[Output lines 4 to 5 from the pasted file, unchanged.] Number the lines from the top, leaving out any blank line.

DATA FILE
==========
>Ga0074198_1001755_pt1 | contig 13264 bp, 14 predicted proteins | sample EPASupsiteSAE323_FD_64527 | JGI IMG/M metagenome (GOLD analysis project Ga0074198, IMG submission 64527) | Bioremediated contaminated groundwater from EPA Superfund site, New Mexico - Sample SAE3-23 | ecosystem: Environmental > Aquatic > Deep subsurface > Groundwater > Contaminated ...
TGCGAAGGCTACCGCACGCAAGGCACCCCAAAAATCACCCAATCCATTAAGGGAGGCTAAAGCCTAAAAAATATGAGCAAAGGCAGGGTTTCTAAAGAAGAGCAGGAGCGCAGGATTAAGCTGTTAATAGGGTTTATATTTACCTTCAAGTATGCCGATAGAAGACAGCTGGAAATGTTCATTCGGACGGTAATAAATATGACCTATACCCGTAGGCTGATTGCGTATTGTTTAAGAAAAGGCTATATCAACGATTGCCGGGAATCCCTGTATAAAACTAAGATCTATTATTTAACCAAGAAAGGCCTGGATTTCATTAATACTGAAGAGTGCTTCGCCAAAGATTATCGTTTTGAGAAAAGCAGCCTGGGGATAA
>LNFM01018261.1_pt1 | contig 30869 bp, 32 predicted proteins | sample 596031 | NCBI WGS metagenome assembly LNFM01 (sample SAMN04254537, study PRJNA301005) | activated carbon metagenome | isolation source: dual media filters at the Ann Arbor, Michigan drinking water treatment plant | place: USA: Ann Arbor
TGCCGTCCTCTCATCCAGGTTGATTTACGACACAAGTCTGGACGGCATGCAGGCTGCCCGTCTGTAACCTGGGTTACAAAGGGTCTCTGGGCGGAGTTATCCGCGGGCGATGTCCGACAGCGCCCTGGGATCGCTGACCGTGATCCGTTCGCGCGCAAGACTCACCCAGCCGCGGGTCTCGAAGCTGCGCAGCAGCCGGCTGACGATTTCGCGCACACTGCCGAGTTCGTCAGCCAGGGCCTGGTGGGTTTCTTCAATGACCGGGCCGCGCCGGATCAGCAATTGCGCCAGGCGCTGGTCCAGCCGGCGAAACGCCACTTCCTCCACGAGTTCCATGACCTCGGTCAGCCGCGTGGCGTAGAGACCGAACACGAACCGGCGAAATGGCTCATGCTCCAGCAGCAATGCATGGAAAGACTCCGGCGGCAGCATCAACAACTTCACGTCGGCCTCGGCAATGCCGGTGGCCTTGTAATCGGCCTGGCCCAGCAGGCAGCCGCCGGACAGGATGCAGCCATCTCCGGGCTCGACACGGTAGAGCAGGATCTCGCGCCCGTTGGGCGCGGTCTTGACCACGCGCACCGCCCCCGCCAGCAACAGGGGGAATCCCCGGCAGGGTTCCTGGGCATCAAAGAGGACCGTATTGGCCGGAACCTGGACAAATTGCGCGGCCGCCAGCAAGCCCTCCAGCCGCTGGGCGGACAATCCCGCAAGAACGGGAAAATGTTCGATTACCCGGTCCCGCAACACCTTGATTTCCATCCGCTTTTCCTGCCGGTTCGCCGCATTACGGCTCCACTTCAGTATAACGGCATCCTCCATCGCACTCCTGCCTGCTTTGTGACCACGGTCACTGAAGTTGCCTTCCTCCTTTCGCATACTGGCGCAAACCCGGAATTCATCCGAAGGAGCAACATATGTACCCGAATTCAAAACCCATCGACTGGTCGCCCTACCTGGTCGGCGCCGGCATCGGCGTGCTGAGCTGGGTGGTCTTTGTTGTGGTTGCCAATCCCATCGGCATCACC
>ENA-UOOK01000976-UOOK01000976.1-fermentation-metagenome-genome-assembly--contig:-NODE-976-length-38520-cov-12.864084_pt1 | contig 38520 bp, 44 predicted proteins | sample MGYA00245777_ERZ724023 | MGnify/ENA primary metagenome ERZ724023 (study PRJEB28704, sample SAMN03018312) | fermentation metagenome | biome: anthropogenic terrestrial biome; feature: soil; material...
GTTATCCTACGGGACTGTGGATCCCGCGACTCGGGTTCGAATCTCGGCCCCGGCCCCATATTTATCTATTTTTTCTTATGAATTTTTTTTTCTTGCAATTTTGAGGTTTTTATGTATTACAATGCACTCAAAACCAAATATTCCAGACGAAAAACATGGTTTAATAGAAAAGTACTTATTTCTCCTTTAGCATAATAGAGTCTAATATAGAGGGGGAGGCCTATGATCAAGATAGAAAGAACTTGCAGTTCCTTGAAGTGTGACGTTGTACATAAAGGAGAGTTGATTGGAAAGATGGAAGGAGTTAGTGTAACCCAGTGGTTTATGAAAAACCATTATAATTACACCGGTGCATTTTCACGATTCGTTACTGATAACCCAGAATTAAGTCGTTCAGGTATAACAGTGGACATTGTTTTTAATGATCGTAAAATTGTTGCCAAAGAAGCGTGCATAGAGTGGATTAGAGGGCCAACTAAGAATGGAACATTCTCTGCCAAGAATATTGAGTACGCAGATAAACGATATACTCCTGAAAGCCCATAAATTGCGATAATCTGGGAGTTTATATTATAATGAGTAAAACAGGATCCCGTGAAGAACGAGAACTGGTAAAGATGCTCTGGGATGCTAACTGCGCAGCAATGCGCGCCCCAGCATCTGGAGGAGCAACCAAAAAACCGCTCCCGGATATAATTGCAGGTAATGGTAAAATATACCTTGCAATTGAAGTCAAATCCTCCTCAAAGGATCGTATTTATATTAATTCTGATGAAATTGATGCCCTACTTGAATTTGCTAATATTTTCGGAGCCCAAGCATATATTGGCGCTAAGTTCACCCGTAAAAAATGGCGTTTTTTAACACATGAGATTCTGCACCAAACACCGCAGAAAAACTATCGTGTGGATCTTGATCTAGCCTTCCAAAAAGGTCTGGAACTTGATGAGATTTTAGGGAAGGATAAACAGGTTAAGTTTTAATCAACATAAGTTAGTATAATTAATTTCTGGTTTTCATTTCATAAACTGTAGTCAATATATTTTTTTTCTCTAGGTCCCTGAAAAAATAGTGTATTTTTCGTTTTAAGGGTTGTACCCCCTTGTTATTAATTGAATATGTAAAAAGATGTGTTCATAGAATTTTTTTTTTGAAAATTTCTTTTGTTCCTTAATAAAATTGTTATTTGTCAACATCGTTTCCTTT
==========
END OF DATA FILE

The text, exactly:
TGCCGTCCTCTCATCCAGGTTGATTTACGACACAAGTCTGGACGGCATGCAGGCTGCCCGTCTGTAACCTGGGTTACAAAGGGTCTCTGGGCGGAGTTATCCGCGGGCGATGTCCGACAGCGCCCTGGGATCGCTGACCGTGATCCGTTCGCGCGCAAGACTCACCCAGCCGCGGGTCTCGAAGCTGCGCAGCAGCCGGCTGACGATTTCGCGCACACTGCCGAGTTCGTCAGCCAGGGCCTGGTGGGTTTCTTCAATGACCGGGCCGCGCCGGATCAGCAATTGCGCCAGGCGCTGGTCCAGCCGGCGAAACGCCACTTCCTCCACGAGTTCCATGACCTCGGTCAGCCGCGTGGCGTAGAGACCGAACACGAACCGGCGAAATGGCTCATGCTCCAGCAGCAATGCATGGAAAGACTCCGGCGGCAGCATCAACAACTTCACGTCGGCCTCGGCAATGCCGGTGGCCTTGTAATCGGCCTGGCCCAGCAGGCAGCCGCCGGACAGGATGCAGCCATCTCCGGGCTCGACACGGTAGAGCAGGATCTCGCGCCCGTTGGGCGCGGTCTTGACCACGCGCACCGCCCCCGCCAGCAACAGGGGGAATCCCCGGCAGGGTTCCTGGGCATCAAAGAGGACCGTATTGGCCGGAACCTGGACAAATTGCGCGGCCGCCAGCAAGCCCTCCAGCCGCTGGGCGGACAATCCCGCAAGAACGGGAAAATGTTCGATTACCCGGTCCCGCAACACCTTGATTTCCATCCGCTTTTCCTGCCGGTTCGCCGCATTACGGCTCCACTTCAGTATAACGGCATCCTCCATCGCACTCCTGCCTGCTTTGTGACCACGGTCACTGAAGTTGCCTTCCTCCTTTCGCATACTGGCGCAAACCCGGAATTCATCCGAAGGAGCAACATATGTACCCGAATTCAAAACCCATCGACTGGTCGCCCTACCTGGTCGGCGCCGGCATCGGCGTGCTGAGCTGGGTGGTCTTTGTTGTGGTTGCCAATCCCATCGGCATCACC
>ENA-UOOK01000976-UOOK01000976.1-fermentation-metagenome-genome-assembly--contig:-NODE-976-length-38520-cov-12.864084_pt1 | contig 38520 bp, 44 predicted proteins | sample MGYA00245777_ERZ724023 | MGnify/ENA primary metagenome ERZ724023 (study PRJEB28704, sample SAMN03018312) | fermentation metagenome | biome: anthropogenic terrestrial biome; feature: soil; material...